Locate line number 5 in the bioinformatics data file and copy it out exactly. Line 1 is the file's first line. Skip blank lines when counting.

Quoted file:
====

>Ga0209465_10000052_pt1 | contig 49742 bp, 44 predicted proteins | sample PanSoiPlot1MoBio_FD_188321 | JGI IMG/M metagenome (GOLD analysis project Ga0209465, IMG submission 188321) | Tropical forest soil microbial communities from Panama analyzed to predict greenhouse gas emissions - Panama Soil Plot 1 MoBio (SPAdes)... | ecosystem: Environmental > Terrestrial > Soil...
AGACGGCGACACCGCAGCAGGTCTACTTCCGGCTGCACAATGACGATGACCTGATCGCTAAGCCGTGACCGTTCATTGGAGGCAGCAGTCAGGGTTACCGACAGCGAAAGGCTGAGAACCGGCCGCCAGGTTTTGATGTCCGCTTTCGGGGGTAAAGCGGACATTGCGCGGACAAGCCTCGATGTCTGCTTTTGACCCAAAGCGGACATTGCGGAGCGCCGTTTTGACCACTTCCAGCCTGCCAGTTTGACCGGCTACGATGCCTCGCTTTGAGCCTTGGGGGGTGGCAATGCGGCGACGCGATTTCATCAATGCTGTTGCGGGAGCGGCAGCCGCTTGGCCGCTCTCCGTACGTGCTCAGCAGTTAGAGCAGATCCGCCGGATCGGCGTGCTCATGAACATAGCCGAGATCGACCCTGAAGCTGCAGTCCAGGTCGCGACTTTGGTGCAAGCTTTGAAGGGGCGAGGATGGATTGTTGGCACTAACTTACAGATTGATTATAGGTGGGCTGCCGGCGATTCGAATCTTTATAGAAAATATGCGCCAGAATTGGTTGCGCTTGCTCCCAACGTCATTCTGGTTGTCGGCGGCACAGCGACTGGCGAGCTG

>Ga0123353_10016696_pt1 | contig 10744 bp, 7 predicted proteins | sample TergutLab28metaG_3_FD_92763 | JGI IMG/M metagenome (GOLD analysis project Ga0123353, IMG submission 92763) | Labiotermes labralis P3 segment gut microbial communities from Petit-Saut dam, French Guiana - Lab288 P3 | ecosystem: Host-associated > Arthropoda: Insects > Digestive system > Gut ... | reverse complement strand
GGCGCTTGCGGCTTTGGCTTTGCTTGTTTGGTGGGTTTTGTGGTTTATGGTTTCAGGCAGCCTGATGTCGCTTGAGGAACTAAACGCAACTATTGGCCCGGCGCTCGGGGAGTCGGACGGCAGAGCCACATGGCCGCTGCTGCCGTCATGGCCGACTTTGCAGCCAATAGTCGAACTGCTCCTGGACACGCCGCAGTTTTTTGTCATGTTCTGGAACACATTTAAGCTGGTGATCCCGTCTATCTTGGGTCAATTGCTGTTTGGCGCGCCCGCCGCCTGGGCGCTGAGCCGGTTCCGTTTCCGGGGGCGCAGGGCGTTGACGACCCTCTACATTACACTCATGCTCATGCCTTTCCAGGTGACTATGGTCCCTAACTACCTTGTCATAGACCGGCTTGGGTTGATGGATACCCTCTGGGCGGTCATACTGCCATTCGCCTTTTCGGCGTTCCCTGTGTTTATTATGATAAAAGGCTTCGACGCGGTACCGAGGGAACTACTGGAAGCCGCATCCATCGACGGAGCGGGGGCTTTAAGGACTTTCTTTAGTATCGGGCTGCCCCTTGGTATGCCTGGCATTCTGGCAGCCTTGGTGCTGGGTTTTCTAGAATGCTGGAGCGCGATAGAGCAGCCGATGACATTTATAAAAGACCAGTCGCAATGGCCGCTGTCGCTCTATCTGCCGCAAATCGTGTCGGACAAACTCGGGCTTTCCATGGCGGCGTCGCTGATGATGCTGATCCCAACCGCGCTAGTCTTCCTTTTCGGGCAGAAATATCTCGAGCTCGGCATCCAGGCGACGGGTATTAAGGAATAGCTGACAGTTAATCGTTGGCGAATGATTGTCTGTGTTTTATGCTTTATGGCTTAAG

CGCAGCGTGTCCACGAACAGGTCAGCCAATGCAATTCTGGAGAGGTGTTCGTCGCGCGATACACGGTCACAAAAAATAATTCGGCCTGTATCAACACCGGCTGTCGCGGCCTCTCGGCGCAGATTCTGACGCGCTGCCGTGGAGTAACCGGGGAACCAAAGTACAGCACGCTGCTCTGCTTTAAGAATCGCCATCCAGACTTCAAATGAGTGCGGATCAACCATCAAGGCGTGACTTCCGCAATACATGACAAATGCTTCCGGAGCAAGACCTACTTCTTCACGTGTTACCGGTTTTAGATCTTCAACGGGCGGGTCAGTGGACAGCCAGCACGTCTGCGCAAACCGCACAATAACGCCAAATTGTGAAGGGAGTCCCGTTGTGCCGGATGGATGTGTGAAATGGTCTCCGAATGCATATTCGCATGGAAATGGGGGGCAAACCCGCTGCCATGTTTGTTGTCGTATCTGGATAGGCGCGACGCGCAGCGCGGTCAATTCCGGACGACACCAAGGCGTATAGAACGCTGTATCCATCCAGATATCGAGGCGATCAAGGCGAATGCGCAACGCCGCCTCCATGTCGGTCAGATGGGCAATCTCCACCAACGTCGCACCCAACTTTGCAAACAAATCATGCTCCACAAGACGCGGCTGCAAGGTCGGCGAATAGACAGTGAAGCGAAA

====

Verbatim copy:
CGCAGCGTGTCCACGAACAGGTCAGCCAATGCAATTCTGGAGAGGTGTTCGTCGCGCGATACACGGTCACAAAAAATAATTCGGCCTGTATCAACACCGGCTGTCGCGGCCTCTCGGCGCAGATTCTGACGCGCTGCCGTGGAGTAACCGGGGAACCAAAGTACAGCACGCTGCTCTGCTTTAAGAATCGCCATCCAGACTTCAAATGAGTGCGGATCAACCATCAAGGCGTGACTTCCGCAATACATGACAAATGCTTCCGGAGCAAGACCTACTTCTTCACGTGTTACCGGTTTTAGATCTTCAACGGGCGGGTCAGTGGACAGCCAGCACGTCTGCGCAAACCGCACAATAACGCCAAATTGTGAAGGGAGTCCCGTTGTGCCGGATGGATGTGTGAAATGGTCTCCGAATGCATATTCGCATGGAAATGGGGGGCAAACCCGCTGCCATGTTTGTTGTCGTATCTGGATAGGCGCGACGCGCAGCGCGGTCAATTCCGGACGACACCAAGGCGTATAGAACGCTGTATCCATCCAGATATCGAGGCGATCAAGGCGAATGCGCAACGCCGCCTCCATGTCGGTCAGATGGGCAATCTCCACCAACGTCGCACCCAACTTTGCAAACAAATCATGCTCCACAAGACGCGGCTGCAAGGTCGGCGAATAGACAGTGAAGCGAAA